Influence of nutrition on milk delivery to new-born calves

Project update: May 2020

Project: Improve cow fertility under harsh environments

Brahman cows and calves

Project objective: Influence of nutrition on milk delivery to new-born calves

Problem

Median calf wastage between confirmed pregnancy and weaning in northern Australia is 10-15%, depending on region. Overall loss is estimated in the vicinity of 1M calves in Australia annually. A similar situation exists through all tropical beef systems globally. Diseases and animal issues cause some of the loss, but the majority of wastage is associated with poor pregnant cow nutrition and high environmental stress. A very high proportion of calf mortality occurs within the first few days after birth. Preliminary research has identified about 30% of cows may be susceptible to a 3-day delay in starting full milk production after calving, putting calves at considerable risk.

Cost 

The annual cost of neonatal calf mortality of unknown cause in north Australia beef cattle has been calculated at $53.9M (MLA report: Lane et al. 2015).

General information

Proceedings of Calf Alive, an international symposium with beef producers included a presentation about this research: https://futurebeef.com.au/knowledge-centre/calf-alive-symposium-presentations/

Research objective

To understand how nutrition of the pregnant cow affects the ability to start full lactation on the day of calving and what practical methods prevent delayed start to milking in beef cows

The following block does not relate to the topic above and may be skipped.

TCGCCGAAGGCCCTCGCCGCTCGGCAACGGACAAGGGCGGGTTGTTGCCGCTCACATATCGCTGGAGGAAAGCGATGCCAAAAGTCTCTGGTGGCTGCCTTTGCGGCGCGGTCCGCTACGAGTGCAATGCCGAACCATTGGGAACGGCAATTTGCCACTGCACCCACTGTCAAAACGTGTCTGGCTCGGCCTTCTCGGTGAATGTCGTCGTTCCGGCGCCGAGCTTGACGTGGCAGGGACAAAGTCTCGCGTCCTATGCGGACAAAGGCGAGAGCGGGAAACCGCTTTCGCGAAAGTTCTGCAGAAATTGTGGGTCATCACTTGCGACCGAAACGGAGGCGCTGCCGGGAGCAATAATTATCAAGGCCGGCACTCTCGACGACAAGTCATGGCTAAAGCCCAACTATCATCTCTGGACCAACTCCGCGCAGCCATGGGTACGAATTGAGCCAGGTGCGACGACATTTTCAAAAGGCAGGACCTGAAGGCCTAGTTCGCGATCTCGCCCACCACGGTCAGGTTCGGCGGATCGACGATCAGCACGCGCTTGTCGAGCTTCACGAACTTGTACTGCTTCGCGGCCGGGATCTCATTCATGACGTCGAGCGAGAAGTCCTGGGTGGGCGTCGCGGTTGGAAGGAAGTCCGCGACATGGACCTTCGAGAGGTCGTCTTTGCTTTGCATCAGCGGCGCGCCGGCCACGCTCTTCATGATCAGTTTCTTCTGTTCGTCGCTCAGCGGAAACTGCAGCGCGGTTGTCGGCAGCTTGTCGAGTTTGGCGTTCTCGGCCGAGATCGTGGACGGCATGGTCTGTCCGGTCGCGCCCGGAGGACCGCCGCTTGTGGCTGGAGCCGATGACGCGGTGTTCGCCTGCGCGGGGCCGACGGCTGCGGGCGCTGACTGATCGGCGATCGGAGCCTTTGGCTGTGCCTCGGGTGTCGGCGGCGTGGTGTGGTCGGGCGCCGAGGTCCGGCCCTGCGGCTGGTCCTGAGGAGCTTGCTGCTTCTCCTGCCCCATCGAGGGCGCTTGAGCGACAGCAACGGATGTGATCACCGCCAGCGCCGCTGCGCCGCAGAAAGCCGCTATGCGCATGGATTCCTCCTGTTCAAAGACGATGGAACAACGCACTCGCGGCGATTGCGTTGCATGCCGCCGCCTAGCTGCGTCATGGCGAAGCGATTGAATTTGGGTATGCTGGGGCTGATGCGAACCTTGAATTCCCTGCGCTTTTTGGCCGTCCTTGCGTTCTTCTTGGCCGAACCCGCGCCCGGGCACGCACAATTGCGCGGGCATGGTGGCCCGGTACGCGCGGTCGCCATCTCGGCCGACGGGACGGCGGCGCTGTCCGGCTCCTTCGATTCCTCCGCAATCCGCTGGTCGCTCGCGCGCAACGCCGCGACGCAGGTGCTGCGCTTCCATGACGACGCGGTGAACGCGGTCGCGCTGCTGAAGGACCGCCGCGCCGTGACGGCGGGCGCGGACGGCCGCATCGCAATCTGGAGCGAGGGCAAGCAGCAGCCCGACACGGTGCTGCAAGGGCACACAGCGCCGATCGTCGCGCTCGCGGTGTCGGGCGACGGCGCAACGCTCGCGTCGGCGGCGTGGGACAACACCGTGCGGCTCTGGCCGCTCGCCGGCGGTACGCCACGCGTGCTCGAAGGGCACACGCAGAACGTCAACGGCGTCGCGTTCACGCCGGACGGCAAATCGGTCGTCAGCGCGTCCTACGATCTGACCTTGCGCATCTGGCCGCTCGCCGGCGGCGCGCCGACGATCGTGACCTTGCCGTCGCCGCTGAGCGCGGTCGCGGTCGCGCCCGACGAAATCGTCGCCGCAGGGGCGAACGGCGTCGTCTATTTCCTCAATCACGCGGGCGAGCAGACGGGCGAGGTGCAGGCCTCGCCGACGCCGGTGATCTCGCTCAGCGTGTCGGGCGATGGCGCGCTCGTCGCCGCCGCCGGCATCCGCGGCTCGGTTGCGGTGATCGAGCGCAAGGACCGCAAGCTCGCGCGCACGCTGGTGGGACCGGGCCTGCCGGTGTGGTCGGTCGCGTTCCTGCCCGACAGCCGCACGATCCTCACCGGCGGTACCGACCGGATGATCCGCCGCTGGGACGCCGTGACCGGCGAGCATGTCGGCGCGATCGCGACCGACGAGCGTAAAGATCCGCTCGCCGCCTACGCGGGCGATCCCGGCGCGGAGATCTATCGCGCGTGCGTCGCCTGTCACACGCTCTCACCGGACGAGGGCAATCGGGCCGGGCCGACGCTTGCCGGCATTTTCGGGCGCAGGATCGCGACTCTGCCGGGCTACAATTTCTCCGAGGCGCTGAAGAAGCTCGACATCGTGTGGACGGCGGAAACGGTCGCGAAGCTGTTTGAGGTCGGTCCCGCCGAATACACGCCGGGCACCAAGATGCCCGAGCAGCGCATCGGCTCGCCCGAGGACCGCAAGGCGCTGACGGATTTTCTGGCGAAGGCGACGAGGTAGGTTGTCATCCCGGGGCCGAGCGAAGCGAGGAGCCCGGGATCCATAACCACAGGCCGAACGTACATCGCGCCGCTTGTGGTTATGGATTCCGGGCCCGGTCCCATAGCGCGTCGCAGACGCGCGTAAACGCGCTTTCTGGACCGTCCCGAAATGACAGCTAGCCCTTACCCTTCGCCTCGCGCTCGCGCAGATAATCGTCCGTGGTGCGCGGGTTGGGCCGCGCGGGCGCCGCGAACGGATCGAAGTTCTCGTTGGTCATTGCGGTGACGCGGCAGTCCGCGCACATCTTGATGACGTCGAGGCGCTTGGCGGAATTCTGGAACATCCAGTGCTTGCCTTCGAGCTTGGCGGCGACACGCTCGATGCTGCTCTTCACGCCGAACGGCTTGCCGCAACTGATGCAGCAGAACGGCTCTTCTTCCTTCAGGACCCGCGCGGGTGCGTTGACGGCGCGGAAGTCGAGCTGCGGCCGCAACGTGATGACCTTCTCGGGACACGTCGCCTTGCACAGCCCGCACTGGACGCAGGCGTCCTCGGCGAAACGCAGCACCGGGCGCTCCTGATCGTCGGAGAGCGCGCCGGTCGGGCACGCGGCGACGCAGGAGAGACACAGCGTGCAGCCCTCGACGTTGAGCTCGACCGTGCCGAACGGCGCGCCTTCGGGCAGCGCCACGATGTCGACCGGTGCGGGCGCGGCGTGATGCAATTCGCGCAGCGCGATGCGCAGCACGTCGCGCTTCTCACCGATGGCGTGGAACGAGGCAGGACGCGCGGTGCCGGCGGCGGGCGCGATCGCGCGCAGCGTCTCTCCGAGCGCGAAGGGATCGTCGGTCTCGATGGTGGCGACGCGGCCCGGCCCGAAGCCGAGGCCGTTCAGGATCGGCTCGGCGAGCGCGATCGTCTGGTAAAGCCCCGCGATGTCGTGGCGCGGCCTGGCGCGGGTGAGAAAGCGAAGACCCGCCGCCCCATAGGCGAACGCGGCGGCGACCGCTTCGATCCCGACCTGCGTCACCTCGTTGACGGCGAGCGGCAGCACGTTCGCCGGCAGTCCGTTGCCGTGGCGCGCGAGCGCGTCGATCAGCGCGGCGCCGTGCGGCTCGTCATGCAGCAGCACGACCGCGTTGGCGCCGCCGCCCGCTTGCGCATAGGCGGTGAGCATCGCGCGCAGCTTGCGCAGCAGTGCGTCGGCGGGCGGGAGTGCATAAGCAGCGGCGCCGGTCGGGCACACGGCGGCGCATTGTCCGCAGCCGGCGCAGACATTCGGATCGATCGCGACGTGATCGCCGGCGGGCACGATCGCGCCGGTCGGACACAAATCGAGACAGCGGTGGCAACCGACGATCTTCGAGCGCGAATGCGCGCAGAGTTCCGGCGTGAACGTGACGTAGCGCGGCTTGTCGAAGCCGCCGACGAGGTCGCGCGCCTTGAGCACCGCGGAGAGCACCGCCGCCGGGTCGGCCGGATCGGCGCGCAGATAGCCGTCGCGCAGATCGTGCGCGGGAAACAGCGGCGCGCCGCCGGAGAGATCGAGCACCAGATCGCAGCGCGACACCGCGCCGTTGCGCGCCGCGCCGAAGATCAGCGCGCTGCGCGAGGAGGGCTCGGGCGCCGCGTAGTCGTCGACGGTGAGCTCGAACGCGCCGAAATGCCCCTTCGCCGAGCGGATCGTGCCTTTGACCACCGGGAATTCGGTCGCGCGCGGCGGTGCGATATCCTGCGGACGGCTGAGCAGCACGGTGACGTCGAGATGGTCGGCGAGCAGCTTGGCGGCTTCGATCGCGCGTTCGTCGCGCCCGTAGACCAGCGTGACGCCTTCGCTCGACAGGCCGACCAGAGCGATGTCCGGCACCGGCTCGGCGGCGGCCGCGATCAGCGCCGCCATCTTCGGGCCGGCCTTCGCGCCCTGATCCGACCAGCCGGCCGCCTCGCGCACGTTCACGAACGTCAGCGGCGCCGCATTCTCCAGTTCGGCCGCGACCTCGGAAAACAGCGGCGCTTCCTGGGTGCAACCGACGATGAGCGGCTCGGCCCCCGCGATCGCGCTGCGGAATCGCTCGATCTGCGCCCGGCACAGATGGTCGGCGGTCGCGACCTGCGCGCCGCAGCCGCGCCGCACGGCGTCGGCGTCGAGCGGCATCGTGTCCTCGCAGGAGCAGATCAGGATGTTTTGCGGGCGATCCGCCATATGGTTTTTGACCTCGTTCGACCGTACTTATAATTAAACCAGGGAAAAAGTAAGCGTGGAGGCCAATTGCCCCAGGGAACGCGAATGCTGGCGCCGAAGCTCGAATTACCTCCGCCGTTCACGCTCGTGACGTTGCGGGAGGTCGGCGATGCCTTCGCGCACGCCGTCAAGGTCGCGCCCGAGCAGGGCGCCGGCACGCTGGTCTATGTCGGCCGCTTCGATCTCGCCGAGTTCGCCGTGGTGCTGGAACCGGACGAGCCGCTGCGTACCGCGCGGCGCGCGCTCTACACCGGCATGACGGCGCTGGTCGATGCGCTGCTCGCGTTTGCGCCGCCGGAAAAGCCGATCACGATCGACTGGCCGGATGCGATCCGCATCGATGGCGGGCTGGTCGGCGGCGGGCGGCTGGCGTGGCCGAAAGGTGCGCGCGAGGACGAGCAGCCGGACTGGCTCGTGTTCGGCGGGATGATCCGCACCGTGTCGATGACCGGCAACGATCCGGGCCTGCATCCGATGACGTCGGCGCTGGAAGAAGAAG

Funding​

This project is funded by Australian Centre for International Agricultural Research (ACIAR), with support from The University of Queensland and the Queensland Department of Agriculture and Fisheries.

Research outcome

Recent research https://www.mdpi.com/2504-3900/36/1/7 by a joint QAAFI and DAF team with moderate-condition Brahman cows on a typical late dry season diet, found these cows were able to start preparing for a start to full lactation 2 days earlier when fed a protein meal and yeast extract supplement for just one-two weeks prior to calving. This was a dramatic effect that significantly increased the amount of colostrum calves were able to suckle from their dams. This indicates that a spike in feed quality to late-pregnant cows may be a vital trigger for a timely start to lactation for calving cows. This research will progress to test the effect of practical strategies that spike feed quality in the weeks prior to calving on calf wastage.

Industry benefit

The anticipated benefit from consistently lowering calf wastage by 5% to achievable levels is estimated at close to $20,000 for a moderate-sized herd of 3,000 cattle experiencing median levels of calf wastage. The research has direct application to extensive beef systems globally, especially in tropical regions for farmers with large herds right through to smallholder farmers with just one cow.

Photos linked to Improve cow fertility under harsh environments project by led by Dr Geoffry Fordyce and Dr Luis Prada e Silva , Latino Coimbra , Jarud Muller and Dr Fran Cowley.

First new born calf suckling
Ms Sarah Kennedy happy with the first calf born within the UQ cow fertility and calf nutrition project
Healthy looking calf

    

 

Latino Coimbra PhD research candidate with UNE and the Centre for Animal Science, Queensland Alliance for Agriculture and Food Innovation, UQ.

Related article: Good feed, good milk, good calving: research hones in on cow fertility by Shan Goodwin and published in Farmonline on 8 June 2020. 

Contact: Dr Geoffry Fordyce  Senior Research Fellow, Centre for Animal Science, Queensland Alliance for Agriculture and Food Innovation, The University of Queensland. Mobile: 0428 109 062 Email: g.fordyce@uq.edu.au

CONTACT

Dr Geoffry Fordyce 
Senior Research Fellow,
Centre for Animal Science,
Queensland Alliance for Agriculture and Food Innovation,
The University of Queensland.
M: 0428 109 062
E: g.fordyce@uq.edu.au
View researcher profile